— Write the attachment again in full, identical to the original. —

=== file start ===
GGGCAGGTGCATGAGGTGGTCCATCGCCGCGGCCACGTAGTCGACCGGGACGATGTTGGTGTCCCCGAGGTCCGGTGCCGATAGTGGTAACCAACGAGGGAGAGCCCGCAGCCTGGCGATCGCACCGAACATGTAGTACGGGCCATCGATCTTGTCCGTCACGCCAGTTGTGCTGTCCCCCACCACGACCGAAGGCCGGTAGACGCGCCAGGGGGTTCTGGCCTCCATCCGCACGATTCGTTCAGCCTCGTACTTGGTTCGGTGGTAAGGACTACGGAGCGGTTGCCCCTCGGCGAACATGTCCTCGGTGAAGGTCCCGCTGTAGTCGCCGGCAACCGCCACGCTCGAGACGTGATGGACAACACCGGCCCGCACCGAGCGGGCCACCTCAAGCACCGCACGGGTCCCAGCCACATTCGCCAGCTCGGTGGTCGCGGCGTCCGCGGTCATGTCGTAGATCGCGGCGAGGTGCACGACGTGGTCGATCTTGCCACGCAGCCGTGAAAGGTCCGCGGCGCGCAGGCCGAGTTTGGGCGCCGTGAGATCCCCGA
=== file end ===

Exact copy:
GGGCAGGTGCATGAGGTGGTCCATCGCCGCGGCCACGTAGTCGACCGGGACGATGTTGGTGTCCCCGAGGTCCGGTGCCGATAGTGGTAACCAACGAGGGAGAGCCCGCAGCCTGGCGATCGCACCGAACATGTAGTACGGGCCATCGATCTTGTCCGTCACGCCAGTTGTGCTGTCCCCCACCACGACCGAAGGCCGGTAGACGCGCCAGGGGGTTCTGGCCTCCATCCGCACGATTCGTTCAGCCTCGTACTTGGTTCGGTGGTAAGGACTACGGAGCGGTTGCCCCTCGGCGAACATGTCCTCGGTGAAGGTCCCGCTGTAGTCGCCGGCAACCGCCACGCTCGAGACGTGATGGACAACACCGGCCCGCACCGAGCGGGCCACCTCAAGCACCGCACGGGTCCCAGCCACATTCGCCAGCTCGGTGGTCGCGGCGTCCGCGGTCATGTCGTAGATCGCGGCGAGGTGCACGACGTGGTCGATCTTGCCACGCAGCCGTGAAAGGTCCGCGGCGCGCAGGCCGAGTTTGGGCGCCGTGAGATCCCCGA